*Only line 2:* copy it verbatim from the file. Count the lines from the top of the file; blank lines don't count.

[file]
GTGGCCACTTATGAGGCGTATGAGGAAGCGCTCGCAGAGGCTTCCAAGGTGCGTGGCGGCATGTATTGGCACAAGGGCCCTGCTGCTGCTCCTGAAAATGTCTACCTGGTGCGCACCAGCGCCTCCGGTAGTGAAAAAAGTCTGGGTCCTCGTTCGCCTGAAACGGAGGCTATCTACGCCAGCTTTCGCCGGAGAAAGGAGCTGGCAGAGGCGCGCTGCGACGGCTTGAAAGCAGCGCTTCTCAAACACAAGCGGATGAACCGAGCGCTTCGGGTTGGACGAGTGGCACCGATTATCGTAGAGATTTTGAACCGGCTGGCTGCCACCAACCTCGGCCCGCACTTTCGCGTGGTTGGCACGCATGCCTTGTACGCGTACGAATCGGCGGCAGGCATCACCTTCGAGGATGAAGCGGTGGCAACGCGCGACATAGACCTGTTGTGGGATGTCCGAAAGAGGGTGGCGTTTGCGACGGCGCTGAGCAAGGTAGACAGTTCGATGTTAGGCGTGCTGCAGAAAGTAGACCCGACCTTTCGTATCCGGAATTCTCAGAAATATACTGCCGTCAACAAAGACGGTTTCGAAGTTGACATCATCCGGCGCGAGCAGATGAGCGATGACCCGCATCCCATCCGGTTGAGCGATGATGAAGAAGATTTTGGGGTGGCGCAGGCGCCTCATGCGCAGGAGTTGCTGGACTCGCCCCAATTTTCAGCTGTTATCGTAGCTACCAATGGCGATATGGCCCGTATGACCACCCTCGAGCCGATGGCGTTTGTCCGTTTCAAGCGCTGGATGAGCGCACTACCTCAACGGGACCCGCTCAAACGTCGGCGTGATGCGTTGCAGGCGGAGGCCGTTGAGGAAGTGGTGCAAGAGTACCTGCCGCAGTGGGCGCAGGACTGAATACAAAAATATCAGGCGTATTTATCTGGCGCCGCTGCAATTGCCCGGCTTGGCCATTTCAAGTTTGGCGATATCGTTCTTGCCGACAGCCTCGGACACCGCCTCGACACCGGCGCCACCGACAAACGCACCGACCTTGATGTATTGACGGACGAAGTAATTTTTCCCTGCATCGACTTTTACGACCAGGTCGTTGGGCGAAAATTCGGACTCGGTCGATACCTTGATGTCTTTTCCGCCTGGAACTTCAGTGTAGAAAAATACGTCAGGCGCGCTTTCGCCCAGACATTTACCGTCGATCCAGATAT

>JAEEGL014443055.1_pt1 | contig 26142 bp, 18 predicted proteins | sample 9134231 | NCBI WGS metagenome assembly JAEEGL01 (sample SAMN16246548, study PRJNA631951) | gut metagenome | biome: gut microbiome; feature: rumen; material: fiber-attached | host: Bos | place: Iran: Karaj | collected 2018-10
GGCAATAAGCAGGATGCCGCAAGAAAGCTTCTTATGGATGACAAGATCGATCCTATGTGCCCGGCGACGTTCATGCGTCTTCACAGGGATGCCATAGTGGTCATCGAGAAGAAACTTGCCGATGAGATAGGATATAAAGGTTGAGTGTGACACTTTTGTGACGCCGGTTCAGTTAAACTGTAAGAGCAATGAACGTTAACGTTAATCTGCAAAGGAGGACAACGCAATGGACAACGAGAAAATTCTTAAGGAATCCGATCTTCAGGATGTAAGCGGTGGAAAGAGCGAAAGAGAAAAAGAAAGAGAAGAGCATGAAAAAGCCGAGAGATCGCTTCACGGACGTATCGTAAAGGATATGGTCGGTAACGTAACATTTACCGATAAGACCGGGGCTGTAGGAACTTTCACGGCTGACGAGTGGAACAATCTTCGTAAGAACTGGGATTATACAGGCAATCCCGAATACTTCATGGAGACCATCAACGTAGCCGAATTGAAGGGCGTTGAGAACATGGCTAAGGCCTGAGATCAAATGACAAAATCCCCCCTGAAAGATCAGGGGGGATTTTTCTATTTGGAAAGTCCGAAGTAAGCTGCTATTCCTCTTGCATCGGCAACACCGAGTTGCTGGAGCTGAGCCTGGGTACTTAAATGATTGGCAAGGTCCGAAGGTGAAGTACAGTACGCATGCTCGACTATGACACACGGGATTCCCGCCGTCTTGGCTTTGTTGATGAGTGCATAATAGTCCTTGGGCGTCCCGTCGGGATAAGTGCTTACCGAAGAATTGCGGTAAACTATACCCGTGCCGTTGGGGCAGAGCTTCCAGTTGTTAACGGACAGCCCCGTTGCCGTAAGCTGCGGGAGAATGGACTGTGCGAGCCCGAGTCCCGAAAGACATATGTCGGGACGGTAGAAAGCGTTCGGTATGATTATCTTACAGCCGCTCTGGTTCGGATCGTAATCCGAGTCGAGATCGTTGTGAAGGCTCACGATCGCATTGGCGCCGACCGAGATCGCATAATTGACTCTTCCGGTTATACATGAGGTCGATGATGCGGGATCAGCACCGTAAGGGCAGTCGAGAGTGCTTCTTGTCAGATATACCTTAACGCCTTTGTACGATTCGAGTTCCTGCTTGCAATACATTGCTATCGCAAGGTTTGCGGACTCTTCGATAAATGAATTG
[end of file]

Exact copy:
>JAEEGL014443055.1_pt1 | contig 26142 bp, 18 predicted proteins | sample 9134231 | NCBI WGS metagenome assembly JAEEGL01 (sample SAMN16246548, study PRJNA631951) | gut metagenome | biome: gut microbiome; feature: rumen; material: fiber-attached | host: Bos | place: Iran: Karaj | collected 2018-10